came across Unfold, a Belgium company
working with UK potter Jonathan Keep to
develop such an idea!
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AUGUST 2012
CERAMIC ARTS ASSOCIATION OF WESTERN AUSTRALIA
In April 2012 Graham was invited to Central Institute of
Technology as their Artist in Residence at the Aberdeen St
campus. It was here that he received time, space and
funding to bring his idea to fruition. With the help of Curtin
University engineering graduate Robert Vinkovic, Graham
assembled the RapMan 3.2 printer in July. In August
Graham started printing extruder parts to modify the
printer to be able to print clay. This modified RapMan 3.2
is also capable of printing support structures for the
finished ceramic piece to prevent sagging during firing.
Whilst the idea of ceramic printing is well and truly taking
off across the globe, printing in paper clay is an ongoing
development with the paper fibers proving tricky.
Graham continues to experiment and has had some
fascinating results.
2012 saw Roderick Bamford use a modified RapMan to
print ceramic pieces for the Hyperclay exhibition and a
symposium of leading UK experts in the field of 3D printed
ceramics at the V&A Museum in London. Ceramic
printing and 3D printing are undoubtedly growing fields
generating exciting developments in the production,
design and use of objects. With so much open source
software available and the machines themselves
becoming cheaper and more user friendly, it will be
interesting to see how these machines might one day
replace the technology of our current desktop printers.
Whilst there will always be a place and appreciation for
the craftsmanship of the traditional potter, it is through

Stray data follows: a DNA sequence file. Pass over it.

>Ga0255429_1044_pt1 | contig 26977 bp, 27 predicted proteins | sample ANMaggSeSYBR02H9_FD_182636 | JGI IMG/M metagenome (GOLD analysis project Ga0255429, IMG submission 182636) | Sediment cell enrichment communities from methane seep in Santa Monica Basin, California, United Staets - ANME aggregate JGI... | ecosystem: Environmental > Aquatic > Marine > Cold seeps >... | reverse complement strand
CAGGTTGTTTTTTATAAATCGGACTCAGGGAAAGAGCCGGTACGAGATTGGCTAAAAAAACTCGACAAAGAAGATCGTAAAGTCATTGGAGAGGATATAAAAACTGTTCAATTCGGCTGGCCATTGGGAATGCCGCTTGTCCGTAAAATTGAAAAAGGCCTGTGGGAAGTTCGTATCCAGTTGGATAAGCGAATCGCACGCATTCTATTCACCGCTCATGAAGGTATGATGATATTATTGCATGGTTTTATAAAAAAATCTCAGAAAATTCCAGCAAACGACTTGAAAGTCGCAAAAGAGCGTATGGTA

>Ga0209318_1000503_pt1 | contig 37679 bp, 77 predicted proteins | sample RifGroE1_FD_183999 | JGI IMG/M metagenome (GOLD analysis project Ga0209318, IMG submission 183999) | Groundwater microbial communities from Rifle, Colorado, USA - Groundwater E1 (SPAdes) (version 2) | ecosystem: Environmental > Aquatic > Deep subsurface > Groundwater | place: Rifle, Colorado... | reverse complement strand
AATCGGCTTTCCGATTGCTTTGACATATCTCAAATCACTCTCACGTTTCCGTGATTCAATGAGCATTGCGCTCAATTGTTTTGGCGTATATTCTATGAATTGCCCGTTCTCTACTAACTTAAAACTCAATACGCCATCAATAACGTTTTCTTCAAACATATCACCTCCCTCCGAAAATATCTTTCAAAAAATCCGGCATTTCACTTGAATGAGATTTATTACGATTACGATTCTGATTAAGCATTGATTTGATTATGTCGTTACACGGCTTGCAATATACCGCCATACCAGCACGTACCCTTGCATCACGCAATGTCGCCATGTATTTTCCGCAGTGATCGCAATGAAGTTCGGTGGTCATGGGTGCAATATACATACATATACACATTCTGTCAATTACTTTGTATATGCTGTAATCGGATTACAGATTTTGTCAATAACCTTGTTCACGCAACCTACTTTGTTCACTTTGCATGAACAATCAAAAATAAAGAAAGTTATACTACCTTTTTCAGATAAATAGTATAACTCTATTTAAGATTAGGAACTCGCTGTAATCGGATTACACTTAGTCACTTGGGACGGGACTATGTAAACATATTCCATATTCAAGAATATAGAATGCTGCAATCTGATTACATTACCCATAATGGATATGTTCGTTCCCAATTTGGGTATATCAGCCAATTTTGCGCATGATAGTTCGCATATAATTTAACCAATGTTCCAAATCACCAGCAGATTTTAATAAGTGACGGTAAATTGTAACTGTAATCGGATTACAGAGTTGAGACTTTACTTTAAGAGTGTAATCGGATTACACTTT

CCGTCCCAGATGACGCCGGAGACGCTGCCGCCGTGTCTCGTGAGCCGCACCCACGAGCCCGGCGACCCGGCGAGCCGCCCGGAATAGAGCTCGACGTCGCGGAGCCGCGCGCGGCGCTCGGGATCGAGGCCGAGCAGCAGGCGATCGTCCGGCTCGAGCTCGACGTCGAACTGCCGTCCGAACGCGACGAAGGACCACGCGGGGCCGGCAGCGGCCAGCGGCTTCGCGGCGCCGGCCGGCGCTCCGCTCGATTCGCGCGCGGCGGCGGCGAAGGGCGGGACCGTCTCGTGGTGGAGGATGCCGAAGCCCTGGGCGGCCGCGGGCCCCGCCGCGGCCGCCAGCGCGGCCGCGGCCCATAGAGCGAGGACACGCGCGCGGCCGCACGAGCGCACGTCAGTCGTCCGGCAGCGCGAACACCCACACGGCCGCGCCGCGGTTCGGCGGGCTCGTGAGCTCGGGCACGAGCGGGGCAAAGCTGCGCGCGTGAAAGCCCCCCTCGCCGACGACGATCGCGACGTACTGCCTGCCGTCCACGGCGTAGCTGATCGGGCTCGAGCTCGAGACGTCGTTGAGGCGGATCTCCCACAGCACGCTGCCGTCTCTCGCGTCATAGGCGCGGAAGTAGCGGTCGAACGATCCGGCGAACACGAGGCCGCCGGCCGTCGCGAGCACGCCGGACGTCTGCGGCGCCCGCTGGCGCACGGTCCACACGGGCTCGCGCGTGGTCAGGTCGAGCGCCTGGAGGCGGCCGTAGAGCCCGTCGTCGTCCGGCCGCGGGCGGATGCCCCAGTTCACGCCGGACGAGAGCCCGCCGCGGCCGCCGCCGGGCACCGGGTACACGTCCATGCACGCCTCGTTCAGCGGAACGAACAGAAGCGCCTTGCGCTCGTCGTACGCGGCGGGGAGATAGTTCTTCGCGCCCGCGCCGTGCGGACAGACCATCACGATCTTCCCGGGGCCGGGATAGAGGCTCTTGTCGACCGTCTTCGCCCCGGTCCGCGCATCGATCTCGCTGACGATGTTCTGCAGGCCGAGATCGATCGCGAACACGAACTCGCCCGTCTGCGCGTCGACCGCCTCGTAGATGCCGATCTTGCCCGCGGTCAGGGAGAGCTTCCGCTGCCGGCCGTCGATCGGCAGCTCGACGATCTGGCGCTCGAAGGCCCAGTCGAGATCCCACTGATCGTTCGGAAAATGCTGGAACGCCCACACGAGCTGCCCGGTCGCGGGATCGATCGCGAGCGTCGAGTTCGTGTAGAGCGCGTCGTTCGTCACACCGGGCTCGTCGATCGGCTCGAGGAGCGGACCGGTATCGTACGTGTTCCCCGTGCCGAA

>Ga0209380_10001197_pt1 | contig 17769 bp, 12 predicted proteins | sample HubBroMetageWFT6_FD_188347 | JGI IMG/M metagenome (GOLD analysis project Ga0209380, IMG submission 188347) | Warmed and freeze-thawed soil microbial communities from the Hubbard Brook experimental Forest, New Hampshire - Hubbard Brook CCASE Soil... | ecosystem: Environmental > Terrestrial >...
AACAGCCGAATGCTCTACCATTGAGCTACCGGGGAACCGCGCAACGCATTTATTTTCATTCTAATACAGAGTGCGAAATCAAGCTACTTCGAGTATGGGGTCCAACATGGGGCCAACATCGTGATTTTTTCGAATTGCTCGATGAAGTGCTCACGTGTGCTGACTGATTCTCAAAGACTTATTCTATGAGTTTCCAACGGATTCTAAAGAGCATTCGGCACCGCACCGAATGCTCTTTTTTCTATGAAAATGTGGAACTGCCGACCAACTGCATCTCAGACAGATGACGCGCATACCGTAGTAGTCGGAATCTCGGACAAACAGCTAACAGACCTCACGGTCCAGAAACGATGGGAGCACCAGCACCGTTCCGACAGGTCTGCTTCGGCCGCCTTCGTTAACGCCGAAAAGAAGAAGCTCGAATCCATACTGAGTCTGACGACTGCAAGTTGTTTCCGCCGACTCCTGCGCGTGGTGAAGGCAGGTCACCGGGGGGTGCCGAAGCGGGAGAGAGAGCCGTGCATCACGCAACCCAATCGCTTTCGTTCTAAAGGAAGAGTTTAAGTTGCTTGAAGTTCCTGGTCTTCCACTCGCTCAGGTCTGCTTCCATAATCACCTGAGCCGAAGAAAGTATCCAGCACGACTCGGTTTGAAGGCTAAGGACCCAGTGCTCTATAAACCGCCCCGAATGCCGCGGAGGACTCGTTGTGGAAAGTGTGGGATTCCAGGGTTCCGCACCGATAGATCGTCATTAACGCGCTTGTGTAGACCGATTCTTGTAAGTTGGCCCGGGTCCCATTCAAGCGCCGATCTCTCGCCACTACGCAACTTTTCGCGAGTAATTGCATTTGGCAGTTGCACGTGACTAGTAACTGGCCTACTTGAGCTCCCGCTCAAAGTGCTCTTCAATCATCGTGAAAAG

the drive of artists like Graham Hay that the boundaries of
ceramic art continue to be expanded.
Recently returning from teaching workshops in the US,
Graham’s passion for paper clay has taken him all over
Australia and the world teaching and presenting at
conferences, symposiums and institutions in the UK,
Hungary, Lithuania, Singapore, Pakistan, Norway,
Canada, Sweden and New Zealand. In between all of
this he continues to teach from his Robertson Park studio,
publish articles and work on various studio projects.
For more information on 3D ceramic printing, Graham’s
many creative pursuits or classes at Robertson Park you
can visit his website:
www.grahamhay.com.au
Graham demonstrating the RapMan
3.2 at CIT’s Aberdeen Street Campus
6
AUGUST 2012
CERAMIC ARTS ASSOCIATION OF WESTERN AUSTRALIA
SANDRA BLACK goes to CHINA
Mid January this year I received an invitation to
again participate in the International teapot
exhibition to be held in the Noble Seafood
Restaurants group in Shanghai. The theme as
also of last year was to be based on the
Chinese Zodiac animals. This year is of course
the Year of the Dragon a very auspicious
animal in Chinese culture. I received the
invitation not only to exhibit but to be a guest of
the restaurant’s owner along with 7 other artists
to attend the opening. Apart from our airfare
everything else was to be paid for us by the
owner.
That
included
6
days
of
accommodation our meals and excursions to